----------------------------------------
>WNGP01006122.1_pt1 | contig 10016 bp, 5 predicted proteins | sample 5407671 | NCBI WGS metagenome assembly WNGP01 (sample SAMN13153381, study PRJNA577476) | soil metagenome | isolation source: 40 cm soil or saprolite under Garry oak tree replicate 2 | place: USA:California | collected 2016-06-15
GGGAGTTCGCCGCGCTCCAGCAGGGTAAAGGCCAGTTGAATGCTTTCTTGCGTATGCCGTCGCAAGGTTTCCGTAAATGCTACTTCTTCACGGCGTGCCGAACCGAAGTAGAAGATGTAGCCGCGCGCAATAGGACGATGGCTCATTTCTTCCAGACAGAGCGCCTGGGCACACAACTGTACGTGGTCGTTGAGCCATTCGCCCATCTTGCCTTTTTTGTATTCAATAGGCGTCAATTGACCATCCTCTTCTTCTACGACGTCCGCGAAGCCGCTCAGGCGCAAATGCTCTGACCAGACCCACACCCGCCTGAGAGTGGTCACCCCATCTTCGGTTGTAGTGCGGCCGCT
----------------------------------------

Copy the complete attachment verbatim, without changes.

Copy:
>WNGP01006122.1_pt1 | contig 10016 bp, 5 predicted proteins | sample 5407671 | NCBI WGS metagenome assembly WNGP01 (sample SAMN13153381, study PRJNA577476) | soil metagenome | isolation source: 40 cm soil or saprolite under Garry oak tree replicate 2 | place: USA:California | collected 2016-06-15
GGGAGTTCGCCGCGCTCCAGCAGGGTAAAGGCCAGTTGAATGCTTTCTTGCGTATGCCGTCGCAAGGTTTCCGTAAATGCTACTTCTTCACGGCGTGCCGAACCGAAGTAGAAGATGTAGCCGCGCGCAATAGGACGATGGCTCATTTCTTCCAGACAGAGCGCCTGGGCACACAACTGTACGTGGTCGTTGAGCCATTCGCCCATCTTGCCTTTTTTGTATTCAATAGGCGTCAATTGACCATCCTCTTCTTCTACGACGTCCGCGAAGCCGCTCAGGCGCAAATGCTCTGACCAGACCCACACCCGCCTGAGAGTGGTCACCCCATCTTCGGTTGTAGTGCGGCCGCT